Book banning is the latest addition to the retro revolution that is sweeping through the United States. Various state and local governments throughout the nation have begun to eliminate certain literary materials from school and public libraries. Unfortunately, unlike the reemergence of psychedelic patterns and lingerie as outerwear, literary censorship is an assault on the intellectual foundations that hold our society together.
In Llano County, TX, books were removed from the shelves of the local libraries and the library board voted to exclude the public from its meetings. Another library board in Lafayette, LA, granted itself the power to ban books. It is clear to see that the battle for control over the knowledge we consume has already spilled over into public libraries.
“Public libraries seek to represent everyone, are agenda free, and should remain apolitical.” Those are the words of Christina Cornelison, director of the Madison County Public Library System. In response to the current wave of book bans, Cornelison says, “Some citizens feel like their views are not fairly represented and that other viewpoints are being pushed upon them.” Cornelison continued, “School libraries are one thing because they have children and must act in loco parentis. We, as a public library, do not impose any restrictions or police what content citizens check out.”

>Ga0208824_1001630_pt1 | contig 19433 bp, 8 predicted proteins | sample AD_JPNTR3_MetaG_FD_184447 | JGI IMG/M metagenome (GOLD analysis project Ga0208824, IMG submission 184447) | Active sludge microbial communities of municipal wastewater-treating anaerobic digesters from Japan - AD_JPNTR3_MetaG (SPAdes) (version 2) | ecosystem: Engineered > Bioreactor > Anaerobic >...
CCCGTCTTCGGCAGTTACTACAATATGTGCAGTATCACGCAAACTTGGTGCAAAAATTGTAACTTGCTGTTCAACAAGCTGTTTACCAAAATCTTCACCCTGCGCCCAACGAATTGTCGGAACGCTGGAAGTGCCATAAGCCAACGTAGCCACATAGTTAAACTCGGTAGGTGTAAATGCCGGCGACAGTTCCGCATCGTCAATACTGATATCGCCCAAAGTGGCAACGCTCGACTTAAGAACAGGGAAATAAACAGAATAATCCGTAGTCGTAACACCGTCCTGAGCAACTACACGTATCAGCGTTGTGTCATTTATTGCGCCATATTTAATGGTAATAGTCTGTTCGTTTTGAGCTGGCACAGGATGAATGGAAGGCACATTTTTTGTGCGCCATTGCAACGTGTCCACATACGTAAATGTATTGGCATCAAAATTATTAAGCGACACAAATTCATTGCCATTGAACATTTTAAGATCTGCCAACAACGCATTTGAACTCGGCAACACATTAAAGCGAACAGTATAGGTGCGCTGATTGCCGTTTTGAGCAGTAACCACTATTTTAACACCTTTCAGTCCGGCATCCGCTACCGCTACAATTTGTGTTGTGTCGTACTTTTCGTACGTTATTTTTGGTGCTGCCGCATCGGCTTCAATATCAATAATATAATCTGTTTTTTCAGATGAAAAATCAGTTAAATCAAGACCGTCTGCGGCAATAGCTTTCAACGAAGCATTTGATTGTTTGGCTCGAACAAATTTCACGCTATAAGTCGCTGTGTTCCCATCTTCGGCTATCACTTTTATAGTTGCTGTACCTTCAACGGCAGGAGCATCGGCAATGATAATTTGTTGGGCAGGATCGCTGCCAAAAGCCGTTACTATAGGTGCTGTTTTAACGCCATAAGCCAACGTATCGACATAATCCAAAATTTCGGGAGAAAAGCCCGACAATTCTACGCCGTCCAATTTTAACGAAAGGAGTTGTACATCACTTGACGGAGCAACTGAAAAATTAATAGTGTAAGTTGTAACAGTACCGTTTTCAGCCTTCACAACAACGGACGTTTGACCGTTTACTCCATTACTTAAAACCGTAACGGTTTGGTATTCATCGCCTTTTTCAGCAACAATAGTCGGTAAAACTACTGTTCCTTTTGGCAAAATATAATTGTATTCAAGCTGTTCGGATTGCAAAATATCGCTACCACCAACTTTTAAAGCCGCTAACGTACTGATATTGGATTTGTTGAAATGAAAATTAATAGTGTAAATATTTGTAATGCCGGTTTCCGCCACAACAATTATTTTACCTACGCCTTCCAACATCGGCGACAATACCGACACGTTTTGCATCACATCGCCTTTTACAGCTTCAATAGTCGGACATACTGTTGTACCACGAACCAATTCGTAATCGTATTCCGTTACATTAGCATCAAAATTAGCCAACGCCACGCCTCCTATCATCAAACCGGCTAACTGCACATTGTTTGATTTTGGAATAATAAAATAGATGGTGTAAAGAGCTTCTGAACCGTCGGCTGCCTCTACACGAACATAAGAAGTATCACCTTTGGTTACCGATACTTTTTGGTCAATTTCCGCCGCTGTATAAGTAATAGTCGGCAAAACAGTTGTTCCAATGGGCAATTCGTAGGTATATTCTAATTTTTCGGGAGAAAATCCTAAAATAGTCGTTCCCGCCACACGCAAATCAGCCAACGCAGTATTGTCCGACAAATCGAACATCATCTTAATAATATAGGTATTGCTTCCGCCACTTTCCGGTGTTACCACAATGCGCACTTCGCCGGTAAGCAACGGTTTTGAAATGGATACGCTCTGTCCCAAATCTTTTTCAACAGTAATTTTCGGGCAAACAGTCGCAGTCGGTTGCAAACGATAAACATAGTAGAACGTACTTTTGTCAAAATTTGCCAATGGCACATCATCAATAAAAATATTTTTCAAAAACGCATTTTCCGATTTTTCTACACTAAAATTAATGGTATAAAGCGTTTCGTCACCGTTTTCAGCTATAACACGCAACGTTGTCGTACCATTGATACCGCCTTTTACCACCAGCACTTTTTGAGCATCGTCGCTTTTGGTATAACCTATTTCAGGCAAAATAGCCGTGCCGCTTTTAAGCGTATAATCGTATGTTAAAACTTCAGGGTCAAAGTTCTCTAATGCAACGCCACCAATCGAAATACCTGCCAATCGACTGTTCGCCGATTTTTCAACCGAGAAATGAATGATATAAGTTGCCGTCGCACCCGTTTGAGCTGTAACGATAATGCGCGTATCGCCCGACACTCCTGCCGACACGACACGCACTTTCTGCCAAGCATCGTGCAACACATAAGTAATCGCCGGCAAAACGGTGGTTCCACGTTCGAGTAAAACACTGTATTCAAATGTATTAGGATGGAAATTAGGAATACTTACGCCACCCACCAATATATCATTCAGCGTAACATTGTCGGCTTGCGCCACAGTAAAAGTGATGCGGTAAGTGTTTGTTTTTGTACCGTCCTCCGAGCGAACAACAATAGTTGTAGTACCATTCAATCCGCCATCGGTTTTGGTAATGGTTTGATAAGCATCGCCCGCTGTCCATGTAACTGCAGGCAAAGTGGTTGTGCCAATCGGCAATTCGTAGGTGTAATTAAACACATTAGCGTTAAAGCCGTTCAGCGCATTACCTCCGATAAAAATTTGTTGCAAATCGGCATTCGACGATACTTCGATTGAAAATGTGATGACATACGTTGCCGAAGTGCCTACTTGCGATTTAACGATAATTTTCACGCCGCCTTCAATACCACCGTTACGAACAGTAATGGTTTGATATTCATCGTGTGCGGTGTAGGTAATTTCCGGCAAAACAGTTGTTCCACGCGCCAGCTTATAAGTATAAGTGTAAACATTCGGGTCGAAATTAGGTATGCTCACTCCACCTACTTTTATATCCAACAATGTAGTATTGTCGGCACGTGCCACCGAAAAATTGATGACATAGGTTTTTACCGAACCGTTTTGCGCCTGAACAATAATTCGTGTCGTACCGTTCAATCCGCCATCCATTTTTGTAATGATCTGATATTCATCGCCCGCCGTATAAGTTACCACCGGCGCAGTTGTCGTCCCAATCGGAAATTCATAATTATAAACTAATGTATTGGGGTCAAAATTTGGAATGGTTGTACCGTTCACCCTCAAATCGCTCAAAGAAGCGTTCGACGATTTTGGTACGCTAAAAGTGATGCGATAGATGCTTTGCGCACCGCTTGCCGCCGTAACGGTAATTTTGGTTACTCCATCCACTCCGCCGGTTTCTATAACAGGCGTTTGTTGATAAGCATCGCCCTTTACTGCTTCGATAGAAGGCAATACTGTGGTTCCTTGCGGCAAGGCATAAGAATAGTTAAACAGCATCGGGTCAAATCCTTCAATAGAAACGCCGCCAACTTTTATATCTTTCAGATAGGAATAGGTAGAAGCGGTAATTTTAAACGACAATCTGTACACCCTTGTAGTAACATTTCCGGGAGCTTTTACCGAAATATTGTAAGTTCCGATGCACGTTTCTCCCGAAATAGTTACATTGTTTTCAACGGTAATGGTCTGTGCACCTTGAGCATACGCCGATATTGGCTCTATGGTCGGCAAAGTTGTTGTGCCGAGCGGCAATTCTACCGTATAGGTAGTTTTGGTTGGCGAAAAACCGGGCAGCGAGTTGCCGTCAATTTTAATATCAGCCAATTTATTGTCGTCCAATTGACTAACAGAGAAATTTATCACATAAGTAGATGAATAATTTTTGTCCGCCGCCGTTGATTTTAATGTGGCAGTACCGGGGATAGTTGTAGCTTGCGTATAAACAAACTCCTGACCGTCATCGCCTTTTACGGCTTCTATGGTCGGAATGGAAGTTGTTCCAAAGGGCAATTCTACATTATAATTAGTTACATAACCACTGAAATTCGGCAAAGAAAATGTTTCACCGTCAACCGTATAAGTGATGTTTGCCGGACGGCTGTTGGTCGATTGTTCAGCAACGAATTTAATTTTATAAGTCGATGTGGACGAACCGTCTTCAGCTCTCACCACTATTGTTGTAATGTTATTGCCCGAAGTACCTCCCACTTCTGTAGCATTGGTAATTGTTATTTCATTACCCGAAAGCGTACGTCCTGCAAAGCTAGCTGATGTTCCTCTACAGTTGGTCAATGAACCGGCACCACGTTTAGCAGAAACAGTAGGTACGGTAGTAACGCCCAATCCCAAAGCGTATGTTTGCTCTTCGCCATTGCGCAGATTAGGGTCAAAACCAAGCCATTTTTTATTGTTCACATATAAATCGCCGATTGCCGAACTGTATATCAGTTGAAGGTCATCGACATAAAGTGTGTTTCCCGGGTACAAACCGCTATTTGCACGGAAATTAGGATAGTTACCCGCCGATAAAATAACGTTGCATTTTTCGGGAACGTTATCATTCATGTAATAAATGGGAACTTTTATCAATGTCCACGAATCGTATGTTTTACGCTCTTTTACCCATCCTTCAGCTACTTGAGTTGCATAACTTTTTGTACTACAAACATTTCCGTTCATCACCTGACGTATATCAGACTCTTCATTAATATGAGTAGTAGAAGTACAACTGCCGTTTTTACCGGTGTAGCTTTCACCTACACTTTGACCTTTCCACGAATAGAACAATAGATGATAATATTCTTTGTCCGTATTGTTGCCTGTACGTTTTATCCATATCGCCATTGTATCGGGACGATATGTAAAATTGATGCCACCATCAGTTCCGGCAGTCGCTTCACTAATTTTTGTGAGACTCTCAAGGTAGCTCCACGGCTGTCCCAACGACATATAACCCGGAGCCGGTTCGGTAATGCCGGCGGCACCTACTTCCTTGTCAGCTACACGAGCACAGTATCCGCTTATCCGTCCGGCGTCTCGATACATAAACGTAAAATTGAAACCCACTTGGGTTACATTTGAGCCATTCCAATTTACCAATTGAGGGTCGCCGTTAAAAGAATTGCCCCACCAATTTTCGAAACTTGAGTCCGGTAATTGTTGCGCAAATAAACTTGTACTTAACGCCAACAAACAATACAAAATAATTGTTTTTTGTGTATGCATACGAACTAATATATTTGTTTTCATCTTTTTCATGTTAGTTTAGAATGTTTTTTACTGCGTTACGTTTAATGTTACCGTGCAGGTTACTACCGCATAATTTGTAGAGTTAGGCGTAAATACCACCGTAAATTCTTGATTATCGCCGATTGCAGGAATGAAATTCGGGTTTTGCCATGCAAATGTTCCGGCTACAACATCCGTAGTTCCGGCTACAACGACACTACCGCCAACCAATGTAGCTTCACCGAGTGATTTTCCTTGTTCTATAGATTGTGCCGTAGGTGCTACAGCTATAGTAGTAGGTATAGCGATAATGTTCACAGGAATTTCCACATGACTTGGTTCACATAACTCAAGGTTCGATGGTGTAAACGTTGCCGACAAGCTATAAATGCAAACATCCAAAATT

Despite Cornelison’s optimism about the safety of public libraries as beacons of intellectual thought absent unnecessary political influence, there is one new piece of legislation that may cause difficulties for libraries around Kentucky.
“While I am not overly concerned, I am surprised by the amount of support it received.” The “it” Cornelison is referring to is SB 167. The bill, recently passed by the KY General Assembly, has introduced some key changes to the way public libraries operate in the state.
This new legislation grants fiscal courts the authority to appoint members of their own choosing to library boards. Before SB 167, the process required a library to submit candidates to the KY Dept of Archives and Libraries for vetting, who would send two candidates to the county’s Judge Executive. Once the Judge Executive selected one individual, the library board would vote to confirm or deny. “I’m not overly concerned with this change,” Cornelison stated. “However, the language is vague and that does worry me.”
Additionally, there is a section in the bill that allows educational institutions to request the use of public library facilities or the use of library funds to build new facilities for the institution. In response to the possibility of running into this issue with a local institution, Cornelison stated, “I would hope that we could compromise or work out an agreement that would benefit both parties and our greater community.” She continued, “Our library has a very high usage rate. I mean, we had over 150,000 visits during the COVID year! We have to be able to provide services to our community.”
A reader-submitted article by Christopher Campbell. Originally posted in the Berea Torch..
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